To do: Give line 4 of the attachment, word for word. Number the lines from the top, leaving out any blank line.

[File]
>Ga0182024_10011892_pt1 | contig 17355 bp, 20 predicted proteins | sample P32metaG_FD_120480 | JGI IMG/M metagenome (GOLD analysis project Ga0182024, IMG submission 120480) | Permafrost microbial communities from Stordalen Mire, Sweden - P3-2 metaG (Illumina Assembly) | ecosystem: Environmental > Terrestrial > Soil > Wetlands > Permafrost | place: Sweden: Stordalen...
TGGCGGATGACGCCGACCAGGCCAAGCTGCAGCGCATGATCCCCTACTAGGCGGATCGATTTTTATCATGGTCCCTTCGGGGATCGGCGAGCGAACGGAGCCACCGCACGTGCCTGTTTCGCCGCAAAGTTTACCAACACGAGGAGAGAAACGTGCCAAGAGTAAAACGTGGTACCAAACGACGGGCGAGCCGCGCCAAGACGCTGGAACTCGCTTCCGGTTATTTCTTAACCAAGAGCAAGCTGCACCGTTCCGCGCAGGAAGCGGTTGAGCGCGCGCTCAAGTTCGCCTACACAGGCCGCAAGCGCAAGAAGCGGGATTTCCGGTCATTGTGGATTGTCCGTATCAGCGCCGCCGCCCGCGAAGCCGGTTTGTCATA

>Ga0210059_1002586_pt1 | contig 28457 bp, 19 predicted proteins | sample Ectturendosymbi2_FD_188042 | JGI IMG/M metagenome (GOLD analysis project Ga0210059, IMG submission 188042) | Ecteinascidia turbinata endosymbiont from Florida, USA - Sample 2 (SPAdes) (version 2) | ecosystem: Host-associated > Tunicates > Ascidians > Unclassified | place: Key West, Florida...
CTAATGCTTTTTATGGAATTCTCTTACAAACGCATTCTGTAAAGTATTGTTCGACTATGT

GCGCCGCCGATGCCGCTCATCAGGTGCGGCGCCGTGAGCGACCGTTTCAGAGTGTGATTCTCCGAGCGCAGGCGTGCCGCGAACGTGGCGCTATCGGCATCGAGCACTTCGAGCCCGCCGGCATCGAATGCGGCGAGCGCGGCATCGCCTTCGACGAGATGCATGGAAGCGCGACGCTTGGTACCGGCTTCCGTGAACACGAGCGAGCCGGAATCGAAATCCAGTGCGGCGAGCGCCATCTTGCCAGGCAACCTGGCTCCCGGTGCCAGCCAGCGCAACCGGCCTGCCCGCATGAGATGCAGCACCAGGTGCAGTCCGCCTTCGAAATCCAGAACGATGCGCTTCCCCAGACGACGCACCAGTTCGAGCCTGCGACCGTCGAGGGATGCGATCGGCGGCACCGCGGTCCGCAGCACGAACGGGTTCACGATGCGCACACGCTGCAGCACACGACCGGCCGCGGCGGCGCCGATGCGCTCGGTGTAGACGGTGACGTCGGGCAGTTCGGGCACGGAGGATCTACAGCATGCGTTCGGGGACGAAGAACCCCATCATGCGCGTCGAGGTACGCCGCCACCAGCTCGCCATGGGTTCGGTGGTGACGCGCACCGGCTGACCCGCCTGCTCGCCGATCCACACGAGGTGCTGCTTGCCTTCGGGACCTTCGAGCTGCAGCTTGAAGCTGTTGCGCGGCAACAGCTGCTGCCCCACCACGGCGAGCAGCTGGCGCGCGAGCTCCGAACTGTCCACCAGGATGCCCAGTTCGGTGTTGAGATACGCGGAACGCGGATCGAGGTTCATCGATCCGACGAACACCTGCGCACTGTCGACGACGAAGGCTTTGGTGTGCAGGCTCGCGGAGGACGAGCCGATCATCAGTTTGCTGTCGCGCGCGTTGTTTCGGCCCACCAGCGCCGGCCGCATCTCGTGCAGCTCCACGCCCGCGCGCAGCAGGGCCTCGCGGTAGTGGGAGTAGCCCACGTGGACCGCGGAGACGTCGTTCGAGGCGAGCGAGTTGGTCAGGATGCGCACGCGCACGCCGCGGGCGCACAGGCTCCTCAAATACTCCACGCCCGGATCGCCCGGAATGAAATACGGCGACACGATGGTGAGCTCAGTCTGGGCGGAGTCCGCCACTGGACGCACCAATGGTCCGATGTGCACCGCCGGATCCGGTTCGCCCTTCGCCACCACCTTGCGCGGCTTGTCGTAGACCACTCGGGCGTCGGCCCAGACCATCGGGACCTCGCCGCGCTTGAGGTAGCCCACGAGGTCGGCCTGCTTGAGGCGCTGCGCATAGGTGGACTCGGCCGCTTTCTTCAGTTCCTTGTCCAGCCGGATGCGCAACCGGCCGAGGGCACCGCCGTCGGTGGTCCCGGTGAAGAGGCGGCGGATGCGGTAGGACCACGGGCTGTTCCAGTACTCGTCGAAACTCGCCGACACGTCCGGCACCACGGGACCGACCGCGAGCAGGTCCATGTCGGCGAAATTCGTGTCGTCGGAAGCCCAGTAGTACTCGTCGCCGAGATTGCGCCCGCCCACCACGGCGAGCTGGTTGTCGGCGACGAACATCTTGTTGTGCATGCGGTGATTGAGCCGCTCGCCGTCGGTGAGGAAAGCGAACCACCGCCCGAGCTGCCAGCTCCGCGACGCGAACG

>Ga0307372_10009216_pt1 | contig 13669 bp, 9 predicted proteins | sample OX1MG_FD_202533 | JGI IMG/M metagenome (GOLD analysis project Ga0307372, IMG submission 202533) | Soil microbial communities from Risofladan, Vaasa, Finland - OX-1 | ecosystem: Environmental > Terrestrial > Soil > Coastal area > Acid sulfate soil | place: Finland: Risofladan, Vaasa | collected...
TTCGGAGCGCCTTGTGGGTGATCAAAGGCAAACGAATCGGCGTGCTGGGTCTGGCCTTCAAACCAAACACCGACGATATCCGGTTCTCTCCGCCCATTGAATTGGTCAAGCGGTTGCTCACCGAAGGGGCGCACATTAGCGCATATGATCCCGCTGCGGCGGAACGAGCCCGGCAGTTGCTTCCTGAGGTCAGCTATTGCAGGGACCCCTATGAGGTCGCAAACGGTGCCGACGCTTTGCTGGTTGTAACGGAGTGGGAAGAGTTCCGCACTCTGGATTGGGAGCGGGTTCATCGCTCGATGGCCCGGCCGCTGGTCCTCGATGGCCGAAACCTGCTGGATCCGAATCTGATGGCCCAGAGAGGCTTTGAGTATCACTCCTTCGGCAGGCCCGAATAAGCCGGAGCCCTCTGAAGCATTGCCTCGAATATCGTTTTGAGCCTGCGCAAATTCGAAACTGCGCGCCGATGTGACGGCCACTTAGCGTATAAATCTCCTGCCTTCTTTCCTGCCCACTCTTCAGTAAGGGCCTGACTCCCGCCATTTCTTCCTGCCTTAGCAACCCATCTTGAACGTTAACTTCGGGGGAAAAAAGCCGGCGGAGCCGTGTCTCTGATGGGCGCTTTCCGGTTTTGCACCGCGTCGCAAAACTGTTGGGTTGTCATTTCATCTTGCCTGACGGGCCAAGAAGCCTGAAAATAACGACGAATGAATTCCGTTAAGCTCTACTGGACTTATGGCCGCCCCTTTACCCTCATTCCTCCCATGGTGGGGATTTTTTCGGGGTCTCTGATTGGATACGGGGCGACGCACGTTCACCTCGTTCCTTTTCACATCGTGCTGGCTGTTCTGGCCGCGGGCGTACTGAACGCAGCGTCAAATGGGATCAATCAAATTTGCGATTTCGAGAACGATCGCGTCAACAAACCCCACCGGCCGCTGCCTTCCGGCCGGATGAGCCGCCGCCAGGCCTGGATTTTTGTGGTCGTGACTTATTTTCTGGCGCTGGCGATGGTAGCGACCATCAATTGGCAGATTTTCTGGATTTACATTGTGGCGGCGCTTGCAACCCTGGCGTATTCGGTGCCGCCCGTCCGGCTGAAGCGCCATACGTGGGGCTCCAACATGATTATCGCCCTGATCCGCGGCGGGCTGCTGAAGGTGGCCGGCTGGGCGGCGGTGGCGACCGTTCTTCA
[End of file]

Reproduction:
CTAATGCTTTTTATGGAATTCTCTTACAAACGCATTCTGTAAAGTATTGTTCGACTATGT